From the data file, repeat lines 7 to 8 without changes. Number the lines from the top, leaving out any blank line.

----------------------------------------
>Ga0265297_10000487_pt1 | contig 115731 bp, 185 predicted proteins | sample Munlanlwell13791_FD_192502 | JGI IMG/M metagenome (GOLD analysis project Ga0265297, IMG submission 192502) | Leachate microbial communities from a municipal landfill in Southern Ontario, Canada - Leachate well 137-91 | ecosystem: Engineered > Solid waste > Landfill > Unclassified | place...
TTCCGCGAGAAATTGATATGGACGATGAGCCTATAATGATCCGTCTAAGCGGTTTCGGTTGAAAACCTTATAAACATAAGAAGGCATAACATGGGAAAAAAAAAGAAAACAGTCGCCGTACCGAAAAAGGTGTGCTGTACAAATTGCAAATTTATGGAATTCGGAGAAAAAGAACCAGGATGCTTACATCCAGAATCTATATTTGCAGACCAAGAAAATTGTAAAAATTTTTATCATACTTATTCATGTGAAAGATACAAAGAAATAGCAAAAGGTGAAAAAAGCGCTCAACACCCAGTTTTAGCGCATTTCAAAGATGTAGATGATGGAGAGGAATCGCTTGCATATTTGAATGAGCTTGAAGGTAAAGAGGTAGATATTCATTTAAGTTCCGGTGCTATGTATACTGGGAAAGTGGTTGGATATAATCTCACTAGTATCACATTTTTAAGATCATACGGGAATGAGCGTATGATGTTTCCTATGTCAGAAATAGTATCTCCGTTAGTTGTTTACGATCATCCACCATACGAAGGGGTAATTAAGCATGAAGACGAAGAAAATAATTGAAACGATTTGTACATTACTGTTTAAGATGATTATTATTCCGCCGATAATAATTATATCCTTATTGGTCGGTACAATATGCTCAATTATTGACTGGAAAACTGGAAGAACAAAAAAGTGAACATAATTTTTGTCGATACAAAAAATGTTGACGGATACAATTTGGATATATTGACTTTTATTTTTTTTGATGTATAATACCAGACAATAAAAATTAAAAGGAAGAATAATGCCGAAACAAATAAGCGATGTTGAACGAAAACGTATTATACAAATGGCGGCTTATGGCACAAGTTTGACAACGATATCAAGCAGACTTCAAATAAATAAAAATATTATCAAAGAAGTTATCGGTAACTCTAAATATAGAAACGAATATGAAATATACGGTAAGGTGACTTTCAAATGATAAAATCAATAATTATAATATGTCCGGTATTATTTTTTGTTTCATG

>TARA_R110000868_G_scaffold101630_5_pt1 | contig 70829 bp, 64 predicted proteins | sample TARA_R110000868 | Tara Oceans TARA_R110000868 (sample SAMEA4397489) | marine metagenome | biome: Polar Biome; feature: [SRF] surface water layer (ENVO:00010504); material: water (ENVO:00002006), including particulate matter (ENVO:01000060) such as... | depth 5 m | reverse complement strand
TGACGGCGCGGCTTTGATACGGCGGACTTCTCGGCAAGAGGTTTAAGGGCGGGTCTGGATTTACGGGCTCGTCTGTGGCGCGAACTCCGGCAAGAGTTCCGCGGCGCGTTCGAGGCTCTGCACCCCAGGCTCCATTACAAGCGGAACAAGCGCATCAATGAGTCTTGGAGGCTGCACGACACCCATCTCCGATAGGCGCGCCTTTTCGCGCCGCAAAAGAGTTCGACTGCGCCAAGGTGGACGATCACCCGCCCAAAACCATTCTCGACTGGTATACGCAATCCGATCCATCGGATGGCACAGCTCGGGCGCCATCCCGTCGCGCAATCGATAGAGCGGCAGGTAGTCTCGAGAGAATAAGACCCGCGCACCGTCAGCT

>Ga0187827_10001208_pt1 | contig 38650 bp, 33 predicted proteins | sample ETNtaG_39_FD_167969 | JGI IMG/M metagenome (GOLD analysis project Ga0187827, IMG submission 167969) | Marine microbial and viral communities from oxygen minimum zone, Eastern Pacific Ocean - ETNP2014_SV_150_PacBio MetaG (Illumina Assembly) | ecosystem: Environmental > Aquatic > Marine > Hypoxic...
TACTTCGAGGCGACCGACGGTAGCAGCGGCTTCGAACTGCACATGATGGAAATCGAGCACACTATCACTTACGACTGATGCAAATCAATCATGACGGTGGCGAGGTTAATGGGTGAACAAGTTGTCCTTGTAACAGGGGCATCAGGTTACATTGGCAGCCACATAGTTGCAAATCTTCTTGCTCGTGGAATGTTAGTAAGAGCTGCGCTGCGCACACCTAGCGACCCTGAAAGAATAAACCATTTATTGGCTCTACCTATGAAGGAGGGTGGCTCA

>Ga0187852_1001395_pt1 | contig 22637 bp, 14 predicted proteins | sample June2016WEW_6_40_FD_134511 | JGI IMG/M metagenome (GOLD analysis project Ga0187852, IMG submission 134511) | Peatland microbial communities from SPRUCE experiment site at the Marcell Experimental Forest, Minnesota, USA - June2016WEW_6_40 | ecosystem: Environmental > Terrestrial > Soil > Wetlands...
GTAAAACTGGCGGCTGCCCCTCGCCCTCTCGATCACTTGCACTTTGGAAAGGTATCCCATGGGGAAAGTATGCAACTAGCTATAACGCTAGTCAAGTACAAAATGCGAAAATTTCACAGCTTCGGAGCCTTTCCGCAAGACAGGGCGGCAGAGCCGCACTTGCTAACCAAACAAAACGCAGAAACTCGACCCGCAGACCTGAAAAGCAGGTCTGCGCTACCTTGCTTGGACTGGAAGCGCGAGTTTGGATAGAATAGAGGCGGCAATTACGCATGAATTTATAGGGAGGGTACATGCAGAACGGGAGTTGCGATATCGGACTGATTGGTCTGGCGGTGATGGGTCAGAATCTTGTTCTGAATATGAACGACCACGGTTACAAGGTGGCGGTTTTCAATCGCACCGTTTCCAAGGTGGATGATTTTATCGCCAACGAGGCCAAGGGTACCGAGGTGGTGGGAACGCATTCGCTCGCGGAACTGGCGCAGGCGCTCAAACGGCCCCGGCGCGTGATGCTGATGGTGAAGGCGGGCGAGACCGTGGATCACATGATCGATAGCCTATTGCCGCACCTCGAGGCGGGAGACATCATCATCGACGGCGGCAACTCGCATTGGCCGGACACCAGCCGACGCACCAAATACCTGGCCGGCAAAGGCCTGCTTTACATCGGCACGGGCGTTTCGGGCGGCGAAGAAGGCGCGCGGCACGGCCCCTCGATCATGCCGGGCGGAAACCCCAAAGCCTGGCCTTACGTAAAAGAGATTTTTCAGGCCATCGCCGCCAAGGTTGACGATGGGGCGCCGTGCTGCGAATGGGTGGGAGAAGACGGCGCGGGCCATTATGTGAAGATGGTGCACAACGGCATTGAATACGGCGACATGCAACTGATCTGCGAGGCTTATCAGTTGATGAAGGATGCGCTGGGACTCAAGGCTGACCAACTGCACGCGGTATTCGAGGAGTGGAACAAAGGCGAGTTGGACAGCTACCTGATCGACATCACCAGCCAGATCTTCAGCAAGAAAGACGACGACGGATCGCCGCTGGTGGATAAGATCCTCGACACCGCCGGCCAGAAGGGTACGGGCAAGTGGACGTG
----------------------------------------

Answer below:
>Ga0187852_1001395_pt1 | contig 22637 bp, 14 predicted proteins | sample June2016WEW_6_40_FD_134511 | JGI IMG/M metagenome (GOLD analysis project Ga0187852, IMG submission 134511) | Peatland microbial communities from SPRUCE experiment site at the Marcell Experimental Forest, Minnesota, USA - June2016WEW_6_40 | ecosystem: Environmental > Terrestrial > Soil > Wetlands...
GTAAAACTGGCGGCTGCCCCTCGCCCTCTCGATCACTTGCACTTTGGAAAGGTATCCCATGGGGAAAGTATGCAACTAGCTATAACGCTAGTCAAGTACAAAATGCGAAAATTTCACAGCTTCGGAGCCTTTCCGCAAGACAGGGCGGCAGAGCCGCACTTGCTAACCAAACAAAACGCAGAAACTCGACCCGCAGACCTGAAAAGCAGGTCTGCGCTACCTTGCTTGGACTGGAAGCGCGAGTTTGGATAGAATAGAGGCGGCAATTACGCATGAATTTATAGGGAGGGTACATGCAGAACGGGAGTTGCGATATCGGACTGATTGGTCTGGCGGTGATGGGTCAGAATCTTGTTCTGAATATGAACGACCACGGTTACAAGGTGGCGGTTTTCAATCGCACCGTTTCCAAGGTGGATGATTTTATCGCCAACGAGGCCAAGGGTACCGAGGTGGTGGGAACGCATTCGCTCGCGGAACTGGCGCAGGCGCTCAAACGGCCCCGGCGCGTGATGCTGATGGTGAAGGCGGGCGAGACCGTGGATCACATGATCGATAGCCTATTGCCGCACCTCGAGGCGGGAGACATCATCATCGACGGCGGCAACTCGCATTGGCCGGACACCAGCCGACGCACCAAATACCTGGCCGGCAAAGGCCTGCTTTACATCGGCACGGGCGTTTCGGGCGGCGAAGAAGGCGCGCGGCACGGCCCCTCGATCATGCCGGGCGGAAACCCCAAAGCCTGGCCTTACGTAAAAGAGATTTTTCAGGCCATCGCCGCCAAGGTTGACGATGGGGCGCCGTGCTGCGAATGGGTGGGAGAAGACGGCGCGGGCCATTATGTGAAGATGGTGCACAACGGCATTGAATACGGCGACATGCAACTGATCTGCGAGGCTTATCAGTTGATGAAGGATGCGCTGGGACTCAAGGCTGACCAACTGCACGCGGTATTCGAGGAGTGGAACAAAGGCGAGTTGGACAGCTACCTGATCGACATCACCAGCCAGATCTTCAGCAAGAAAGACGACGACGGATCGCCGCTGGTGGATAAGATCCTCGACACCGCCGGCCAGAAGGGTACGGGCAAGTGGACGTG